• Long-term trend. Current Internet trends suggest people are becoming more accustomed to the public expecting a personalized experience driven by technology. Museums will need to address that expectation. Museums can utilize technology to offer visitors more choices to content and experience, and eventually customize that experience to preferences given (or even culled in other ways) by the visitor. One challenge is, museums can present the unexpected. Could we lose that if we cater to this trend? - ortiz ortiz Feb 18, 2016
  • Long-term. The progress of technological support for increased customization and personalization of a user's GLAM experience has been incremental but steady. I expect this trend to continue. - njohnson njohnson Feb 23, 2016
  • It is a continued trend. Again, I would to focus on interpretation and personalization. - hdin hdin Feb 25, 2016
  • Mid- to Long-term; As it mentions above, this trend dovetails with the transformation of e-commerce. Just as retailers deepen the digital connection, museums too should consider data and personalization to connect with visitors to deliver specific content. The trick is ensuring an infrastructure is set in place to help aggregate enough data to serve-up customized and unique experiences. - emily_fry emily_fry Feb 26, 2016
  • Short-term. Not necessarily for museums to do on their own but in collaboration with popular third party applications and platforms. Users utilize everywhere else with daily platforms. - nealstimler nealstimler Feb 27, 2016
  • Personalisation is here and now. short-term in my view - lkelly lkelly Feb 28, 2016
  • I think personalisation is mid term because, although it is more common in other spheres of our life (particularly advertising), I don't think that museums are much good at it yet. - ewallis ewallis Feb 28, 2016
  • Long-Term, as museums continue to understand their visitors they will be able to better personalize the experience for them. This will require continued advancements in technology but is not that far off as evidenced by retail experiences or thinkgs like Brooklyns Ask app. The more personal we can make the experience the better for the visitor. - kjaebker kjaebker Feb 29, 2016
  • Short-term, if institutions have the capability to support it (i.e. if it can be leveraged from existing programs already in place) - SOberoi SOberoi Feb 29, 2016soberoi
  • I think personalization is important but I think we need to be wary of algorithms or digitizing this experience. What is special about museums is the ability for someone to happen upon something they maybe didn't even realize they had an interest in. If we drive personalization from a purely digital perspective or based on their previous habits we loose the opportunity for an individual to discover and explore something new. I see personalization in this sphere as offering opportunities for individuals to find meaning and relevance- margaretsternbergh margaretsternbergh Feb 29, 2016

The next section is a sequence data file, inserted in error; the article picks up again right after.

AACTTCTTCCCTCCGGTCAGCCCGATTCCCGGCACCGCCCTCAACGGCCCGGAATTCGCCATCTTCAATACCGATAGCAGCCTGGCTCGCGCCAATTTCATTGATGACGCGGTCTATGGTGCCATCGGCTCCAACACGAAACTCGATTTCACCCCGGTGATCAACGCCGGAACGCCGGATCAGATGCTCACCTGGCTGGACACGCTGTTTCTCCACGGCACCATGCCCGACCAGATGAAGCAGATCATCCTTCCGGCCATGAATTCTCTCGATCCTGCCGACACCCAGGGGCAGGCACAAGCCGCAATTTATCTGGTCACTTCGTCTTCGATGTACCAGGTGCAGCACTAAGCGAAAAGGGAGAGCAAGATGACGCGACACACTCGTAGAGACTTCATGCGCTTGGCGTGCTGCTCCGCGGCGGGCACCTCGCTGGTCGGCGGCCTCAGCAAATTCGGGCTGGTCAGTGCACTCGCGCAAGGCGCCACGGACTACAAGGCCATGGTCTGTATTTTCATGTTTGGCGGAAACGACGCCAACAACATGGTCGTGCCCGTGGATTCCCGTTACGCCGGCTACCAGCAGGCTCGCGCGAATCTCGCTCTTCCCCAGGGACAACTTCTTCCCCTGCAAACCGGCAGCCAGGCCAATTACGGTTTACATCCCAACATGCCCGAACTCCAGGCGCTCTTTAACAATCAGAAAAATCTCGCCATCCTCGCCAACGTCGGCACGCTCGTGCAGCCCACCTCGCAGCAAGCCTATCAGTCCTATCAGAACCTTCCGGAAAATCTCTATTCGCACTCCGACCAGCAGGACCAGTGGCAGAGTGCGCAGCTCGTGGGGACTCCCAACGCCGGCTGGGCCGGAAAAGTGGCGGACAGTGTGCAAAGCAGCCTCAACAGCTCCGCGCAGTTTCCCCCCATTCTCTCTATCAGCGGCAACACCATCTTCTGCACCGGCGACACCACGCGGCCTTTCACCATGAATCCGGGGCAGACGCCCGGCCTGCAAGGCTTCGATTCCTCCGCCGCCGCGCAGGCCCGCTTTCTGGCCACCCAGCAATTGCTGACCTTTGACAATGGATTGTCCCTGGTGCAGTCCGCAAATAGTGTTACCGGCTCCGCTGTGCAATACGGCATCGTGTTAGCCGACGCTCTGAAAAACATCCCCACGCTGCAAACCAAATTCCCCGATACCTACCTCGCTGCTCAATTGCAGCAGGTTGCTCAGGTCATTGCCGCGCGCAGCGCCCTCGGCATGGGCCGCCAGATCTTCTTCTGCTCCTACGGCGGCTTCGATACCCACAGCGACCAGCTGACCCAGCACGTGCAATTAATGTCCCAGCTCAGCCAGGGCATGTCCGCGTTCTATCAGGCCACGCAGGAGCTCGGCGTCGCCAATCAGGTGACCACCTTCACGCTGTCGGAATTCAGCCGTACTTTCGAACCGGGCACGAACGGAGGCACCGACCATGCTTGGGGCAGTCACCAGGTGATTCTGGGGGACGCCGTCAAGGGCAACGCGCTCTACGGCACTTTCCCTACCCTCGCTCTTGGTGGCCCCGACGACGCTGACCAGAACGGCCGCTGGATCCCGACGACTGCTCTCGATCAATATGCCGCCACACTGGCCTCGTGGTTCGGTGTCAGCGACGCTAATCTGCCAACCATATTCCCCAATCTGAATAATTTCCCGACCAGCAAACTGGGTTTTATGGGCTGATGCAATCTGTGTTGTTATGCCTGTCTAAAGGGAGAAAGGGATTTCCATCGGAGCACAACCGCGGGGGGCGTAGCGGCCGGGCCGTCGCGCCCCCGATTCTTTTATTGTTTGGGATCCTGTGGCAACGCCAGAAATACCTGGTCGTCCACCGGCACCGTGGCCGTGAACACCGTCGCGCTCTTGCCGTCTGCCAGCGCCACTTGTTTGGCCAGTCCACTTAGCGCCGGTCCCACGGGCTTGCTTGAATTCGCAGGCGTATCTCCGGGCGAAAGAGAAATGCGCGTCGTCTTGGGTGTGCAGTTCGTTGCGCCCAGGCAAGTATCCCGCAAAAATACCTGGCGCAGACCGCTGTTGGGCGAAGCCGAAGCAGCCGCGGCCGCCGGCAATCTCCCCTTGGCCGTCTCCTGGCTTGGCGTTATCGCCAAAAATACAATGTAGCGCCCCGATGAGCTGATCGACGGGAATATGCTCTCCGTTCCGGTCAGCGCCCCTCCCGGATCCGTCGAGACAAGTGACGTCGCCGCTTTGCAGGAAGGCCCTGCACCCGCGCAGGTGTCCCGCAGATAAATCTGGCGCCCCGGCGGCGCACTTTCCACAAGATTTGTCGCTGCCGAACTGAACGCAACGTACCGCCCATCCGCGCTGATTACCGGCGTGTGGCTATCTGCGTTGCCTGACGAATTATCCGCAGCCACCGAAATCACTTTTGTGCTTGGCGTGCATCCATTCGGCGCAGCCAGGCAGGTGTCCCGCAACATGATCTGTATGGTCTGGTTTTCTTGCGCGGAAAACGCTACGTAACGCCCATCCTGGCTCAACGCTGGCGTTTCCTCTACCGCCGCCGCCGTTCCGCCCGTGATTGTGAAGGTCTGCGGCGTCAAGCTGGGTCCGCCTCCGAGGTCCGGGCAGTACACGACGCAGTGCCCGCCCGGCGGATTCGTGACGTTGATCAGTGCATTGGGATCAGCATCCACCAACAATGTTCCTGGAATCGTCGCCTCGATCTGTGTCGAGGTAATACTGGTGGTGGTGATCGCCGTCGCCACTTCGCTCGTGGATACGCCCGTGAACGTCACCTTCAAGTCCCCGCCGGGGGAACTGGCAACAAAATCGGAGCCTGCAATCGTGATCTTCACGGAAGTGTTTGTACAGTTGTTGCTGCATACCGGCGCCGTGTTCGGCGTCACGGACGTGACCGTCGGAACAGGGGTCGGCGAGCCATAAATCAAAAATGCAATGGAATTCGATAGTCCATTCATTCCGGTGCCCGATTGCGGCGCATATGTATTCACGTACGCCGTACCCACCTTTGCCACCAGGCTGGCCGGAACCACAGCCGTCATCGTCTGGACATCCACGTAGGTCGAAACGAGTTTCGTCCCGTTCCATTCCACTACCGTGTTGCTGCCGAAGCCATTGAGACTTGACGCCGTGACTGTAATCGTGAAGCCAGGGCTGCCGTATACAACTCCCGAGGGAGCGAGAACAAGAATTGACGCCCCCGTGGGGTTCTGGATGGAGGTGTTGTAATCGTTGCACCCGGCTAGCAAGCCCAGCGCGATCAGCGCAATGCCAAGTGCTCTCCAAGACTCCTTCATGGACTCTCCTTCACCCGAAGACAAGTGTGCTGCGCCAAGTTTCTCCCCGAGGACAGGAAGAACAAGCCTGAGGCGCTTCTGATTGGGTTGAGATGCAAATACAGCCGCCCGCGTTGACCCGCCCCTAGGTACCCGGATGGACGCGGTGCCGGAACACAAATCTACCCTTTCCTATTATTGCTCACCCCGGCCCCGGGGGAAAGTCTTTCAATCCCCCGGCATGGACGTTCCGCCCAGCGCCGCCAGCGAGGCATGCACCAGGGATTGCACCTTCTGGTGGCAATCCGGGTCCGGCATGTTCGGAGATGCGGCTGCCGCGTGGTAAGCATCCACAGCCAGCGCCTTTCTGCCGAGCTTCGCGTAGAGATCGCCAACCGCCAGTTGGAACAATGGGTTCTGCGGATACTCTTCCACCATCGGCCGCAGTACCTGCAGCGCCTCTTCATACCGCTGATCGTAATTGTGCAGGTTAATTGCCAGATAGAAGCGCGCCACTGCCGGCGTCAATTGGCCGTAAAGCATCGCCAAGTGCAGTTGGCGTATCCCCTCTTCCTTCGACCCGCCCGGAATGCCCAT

Increasing Requirements for "Digital Skills"
Mid-Term - Whether a budding scholar is in a Digital Humanities undergrad or graduate program or pursuing some other garden variety liberal arts are of study, the increase in availability digital data and information resources relevant to their studies will demand increasingly sophisticated technical skills including: data manipulation, statistical analysis, mark-up languages and at least a functional knowledge of light programming, information visualization, and more. They must be facile with the tools that provide a platform for this work. The challenge extends to established scholars and educators that wish to take advantage of open data and information resource sets to develop ideas and execute their programs. - njohnson njohnson Feb 23, 2016
  • Short-term. - hdin hdin Feb 25, 2016
  • Short-term - emily_fry emily_fry Feb 26, 2016
  • Short term - EmilyLP EmilyLP Feb 27, 2016
  • Short-term. Not only degree granting programs, but on-the-job experience, conferences, professional development, workshops, etc. - nealstimler nealstimler Feb 27, 2016
  • Short term but my observation at the moment is that first we need to find ways of teaching the teachers. If teachers aren't skilled in these areas, then you have a real challenge ahead. - ewallis ewallis Feb 28, 2016
  • Short-term - SOberoi SOberoi Feb 29, 2016soberoi
  • Short-term. Fairly soon the continual acquisition of digital skills will be seen as part and parcel of being a museum professional. - dianezorich dianezorich Feb 29, 2016